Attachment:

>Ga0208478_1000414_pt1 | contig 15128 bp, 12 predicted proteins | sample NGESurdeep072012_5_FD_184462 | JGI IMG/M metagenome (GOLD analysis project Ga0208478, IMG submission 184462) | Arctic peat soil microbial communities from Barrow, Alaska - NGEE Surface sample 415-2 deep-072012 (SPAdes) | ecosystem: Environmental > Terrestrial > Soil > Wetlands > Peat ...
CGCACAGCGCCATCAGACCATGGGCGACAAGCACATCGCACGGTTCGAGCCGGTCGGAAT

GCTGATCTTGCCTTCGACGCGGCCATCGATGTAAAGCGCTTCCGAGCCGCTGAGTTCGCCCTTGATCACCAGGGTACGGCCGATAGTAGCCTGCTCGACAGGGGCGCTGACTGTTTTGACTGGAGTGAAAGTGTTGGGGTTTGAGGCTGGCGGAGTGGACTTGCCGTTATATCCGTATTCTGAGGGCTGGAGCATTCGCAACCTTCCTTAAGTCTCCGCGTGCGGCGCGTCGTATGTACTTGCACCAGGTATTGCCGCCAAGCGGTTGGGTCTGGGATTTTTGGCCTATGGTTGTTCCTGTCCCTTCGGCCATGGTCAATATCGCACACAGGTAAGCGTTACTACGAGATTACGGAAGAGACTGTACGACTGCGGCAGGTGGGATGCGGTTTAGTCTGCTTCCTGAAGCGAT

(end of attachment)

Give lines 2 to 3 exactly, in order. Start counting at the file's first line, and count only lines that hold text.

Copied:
CGCACAGCGCCATCAGACCATGGGCGACAAGCACATCGCACGGTTCGAGCCGGTCGGAAT

GCTGATCTTGCCTTCGACGCGGCCATCGATGTAAAGCGCTTCCGAGCCGCTGAGTTCGCCCTTGATCACCAGGGTACGGCCGATAGTAGCCTGCTCGACAGGGGCGCTGACTGTTTTGACTGGAGTGAAAGTGTTGGGGTTTGAGGCTGGCGGAGTGGACTTGCCGTTATATCCGTATTCTGAGGGCTGGAGCATTCGCAACCTTCCTTAAGTCTCCGCGTGCGGCGCGTCGTATGTACTTGCACCAGGTATTGCCGCCAAGCGGTTGGGTCTGGGATTTTTGGCCTATGGTTGTTCCTGTCCCTTCGGCCATGGTCAATATCGCACACAGGTAAGCGTTACTACGAGATTACGGAAGAGACTGTACGACTGCGGCAGGTGGGATGCGGTTTAGTCTGCTTCCTGAAGCGAT